Chimps who work together know what their partners need to achieve a goal, and they're happy to lend a helping hand, recent research finds.
The study demonstrates that humans' close primate relatives are true team players, perhaps revealing the evolutionary roots of human cooperation, said study leader Alicia Melis, a behavioral scientist at Warwick Business School in the United Kingdom.
"This study provides the first evidence that one of our closest primate relatives, the chimpanzees, not only intentionally coordinate actions with each other, but that they even understand the necessity to help a partner performing her role," Melis said in a statement.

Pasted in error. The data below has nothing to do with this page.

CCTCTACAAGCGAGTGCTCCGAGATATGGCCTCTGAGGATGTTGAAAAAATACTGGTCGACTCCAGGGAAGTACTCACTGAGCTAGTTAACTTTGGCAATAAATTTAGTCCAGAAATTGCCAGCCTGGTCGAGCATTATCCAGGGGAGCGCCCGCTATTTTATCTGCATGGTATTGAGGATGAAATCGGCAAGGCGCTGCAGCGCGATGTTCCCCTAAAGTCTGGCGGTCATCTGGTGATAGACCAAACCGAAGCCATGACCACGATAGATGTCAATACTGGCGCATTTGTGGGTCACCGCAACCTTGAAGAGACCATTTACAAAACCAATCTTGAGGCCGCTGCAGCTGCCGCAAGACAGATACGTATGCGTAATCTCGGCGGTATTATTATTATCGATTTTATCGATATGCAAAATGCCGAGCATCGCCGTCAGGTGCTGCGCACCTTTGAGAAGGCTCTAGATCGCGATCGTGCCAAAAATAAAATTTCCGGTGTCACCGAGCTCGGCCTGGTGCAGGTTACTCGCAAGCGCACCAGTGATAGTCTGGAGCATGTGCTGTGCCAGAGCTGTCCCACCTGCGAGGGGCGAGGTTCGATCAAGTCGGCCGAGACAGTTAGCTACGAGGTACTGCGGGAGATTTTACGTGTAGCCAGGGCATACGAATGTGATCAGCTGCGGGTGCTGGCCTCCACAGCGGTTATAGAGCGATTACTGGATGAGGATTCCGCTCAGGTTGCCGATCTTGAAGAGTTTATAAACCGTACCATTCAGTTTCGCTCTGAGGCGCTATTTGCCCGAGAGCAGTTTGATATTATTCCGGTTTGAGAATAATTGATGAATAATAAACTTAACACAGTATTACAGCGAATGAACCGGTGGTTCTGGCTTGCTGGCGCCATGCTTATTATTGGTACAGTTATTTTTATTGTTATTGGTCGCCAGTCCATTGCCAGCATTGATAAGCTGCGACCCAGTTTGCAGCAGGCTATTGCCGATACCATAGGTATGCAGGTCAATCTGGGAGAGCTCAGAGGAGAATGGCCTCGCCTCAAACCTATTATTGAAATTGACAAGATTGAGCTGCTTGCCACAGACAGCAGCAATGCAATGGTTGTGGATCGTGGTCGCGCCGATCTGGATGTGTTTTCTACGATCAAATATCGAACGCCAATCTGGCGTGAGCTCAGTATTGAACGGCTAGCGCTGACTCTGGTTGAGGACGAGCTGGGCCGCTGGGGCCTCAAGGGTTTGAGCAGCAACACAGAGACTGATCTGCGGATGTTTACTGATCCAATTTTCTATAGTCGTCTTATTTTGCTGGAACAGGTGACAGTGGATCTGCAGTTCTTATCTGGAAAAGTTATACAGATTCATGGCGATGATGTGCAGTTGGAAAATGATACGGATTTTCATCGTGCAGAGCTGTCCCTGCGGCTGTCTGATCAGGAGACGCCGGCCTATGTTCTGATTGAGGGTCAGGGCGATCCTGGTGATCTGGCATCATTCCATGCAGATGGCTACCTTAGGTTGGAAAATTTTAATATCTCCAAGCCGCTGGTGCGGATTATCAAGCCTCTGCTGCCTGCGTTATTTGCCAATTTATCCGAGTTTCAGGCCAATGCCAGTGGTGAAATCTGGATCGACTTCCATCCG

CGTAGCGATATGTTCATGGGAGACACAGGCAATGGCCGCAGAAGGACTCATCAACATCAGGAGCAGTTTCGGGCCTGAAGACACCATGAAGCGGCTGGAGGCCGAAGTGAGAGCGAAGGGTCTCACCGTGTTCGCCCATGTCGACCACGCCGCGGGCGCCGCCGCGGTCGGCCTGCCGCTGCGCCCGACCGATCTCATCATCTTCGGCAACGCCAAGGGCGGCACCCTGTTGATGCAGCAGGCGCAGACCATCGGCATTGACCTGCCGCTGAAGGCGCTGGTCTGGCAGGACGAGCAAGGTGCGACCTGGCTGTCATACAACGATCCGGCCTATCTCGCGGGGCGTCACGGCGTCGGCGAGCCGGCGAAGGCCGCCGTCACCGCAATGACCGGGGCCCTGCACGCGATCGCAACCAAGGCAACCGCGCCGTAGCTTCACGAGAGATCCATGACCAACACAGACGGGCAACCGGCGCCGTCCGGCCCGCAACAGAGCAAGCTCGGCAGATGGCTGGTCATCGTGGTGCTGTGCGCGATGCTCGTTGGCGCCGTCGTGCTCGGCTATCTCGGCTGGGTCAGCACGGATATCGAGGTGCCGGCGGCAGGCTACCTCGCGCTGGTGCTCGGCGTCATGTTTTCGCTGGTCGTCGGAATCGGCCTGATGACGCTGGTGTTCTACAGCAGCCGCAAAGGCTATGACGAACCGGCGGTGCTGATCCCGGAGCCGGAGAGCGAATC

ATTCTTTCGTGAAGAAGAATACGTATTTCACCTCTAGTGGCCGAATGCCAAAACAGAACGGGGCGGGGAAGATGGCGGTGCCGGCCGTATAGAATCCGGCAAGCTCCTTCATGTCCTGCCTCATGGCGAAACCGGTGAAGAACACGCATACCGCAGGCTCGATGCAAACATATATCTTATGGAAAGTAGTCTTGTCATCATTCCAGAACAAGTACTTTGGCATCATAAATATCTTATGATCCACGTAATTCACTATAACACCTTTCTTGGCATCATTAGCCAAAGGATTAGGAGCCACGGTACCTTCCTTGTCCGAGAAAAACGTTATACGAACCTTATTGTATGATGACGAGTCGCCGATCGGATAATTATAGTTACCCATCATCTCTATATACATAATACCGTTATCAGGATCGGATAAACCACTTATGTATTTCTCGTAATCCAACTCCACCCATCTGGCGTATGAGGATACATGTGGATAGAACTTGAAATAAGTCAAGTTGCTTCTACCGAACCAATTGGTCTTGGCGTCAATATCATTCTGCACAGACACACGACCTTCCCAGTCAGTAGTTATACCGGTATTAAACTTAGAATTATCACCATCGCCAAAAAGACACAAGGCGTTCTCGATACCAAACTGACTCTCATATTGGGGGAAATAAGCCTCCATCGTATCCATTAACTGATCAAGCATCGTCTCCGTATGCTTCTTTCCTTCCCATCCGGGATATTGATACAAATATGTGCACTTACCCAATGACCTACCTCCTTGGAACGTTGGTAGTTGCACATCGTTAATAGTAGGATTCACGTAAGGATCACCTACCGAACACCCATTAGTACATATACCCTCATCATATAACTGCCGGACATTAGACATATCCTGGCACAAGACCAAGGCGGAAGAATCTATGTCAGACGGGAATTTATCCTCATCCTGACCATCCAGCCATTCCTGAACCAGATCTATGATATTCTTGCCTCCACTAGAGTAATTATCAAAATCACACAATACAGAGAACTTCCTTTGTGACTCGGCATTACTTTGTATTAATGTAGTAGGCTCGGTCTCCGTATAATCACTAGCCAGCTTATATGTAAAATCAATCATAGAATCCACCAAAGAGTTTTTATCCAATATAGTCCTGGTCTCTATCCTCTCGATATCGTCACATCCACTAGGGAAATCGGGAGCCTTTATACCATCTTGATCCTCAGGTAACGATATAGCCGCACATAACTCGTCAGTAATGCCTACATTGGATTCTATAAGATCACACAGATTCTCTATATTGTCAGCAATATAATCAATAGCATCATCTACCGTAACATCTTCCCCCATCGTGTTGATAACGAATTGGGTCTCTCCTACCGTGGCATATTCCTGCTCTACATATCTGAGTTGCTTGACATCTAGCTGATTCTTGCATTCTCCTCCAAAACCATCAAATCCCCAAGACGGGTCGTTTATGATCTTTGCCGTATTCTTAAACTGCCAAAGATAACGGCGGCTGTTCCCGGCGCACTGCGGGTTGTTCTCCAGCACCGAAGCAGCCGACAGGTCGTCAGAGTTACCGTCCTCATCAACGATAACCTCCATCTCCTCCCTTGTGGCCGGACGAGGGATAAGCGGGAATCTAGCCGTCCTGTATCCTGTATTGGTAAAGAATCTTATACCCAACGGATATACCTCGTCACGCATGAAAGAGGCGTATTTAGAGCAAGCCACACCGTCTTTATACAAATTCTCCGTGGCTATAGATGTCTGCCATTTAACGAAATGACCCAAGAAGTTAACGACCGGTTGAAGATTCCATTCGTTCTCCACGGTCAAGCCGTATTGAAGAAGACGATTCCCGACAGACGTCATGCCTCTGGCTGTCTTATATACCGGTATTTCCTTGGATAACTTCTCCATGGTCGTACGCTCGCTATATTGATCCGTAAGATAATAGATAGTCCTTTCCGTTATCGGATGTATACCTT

Chimp cooperation Researchers knew that chimps work together, but Melis and her colleagues wanted to explore the level of collaboration going on during these bouts of teamwork. Many animals work together, for example to defend territory or hunt, but their actions are often independent even as they work toward the same goal, Melis said.
Twelve chimpanzees at the Sweetwaters Chimpanzee Sanctuary in Kenya participated in the experiment. Chimps at this sanctuary are rescued orphans from the pet and bush-meat trades.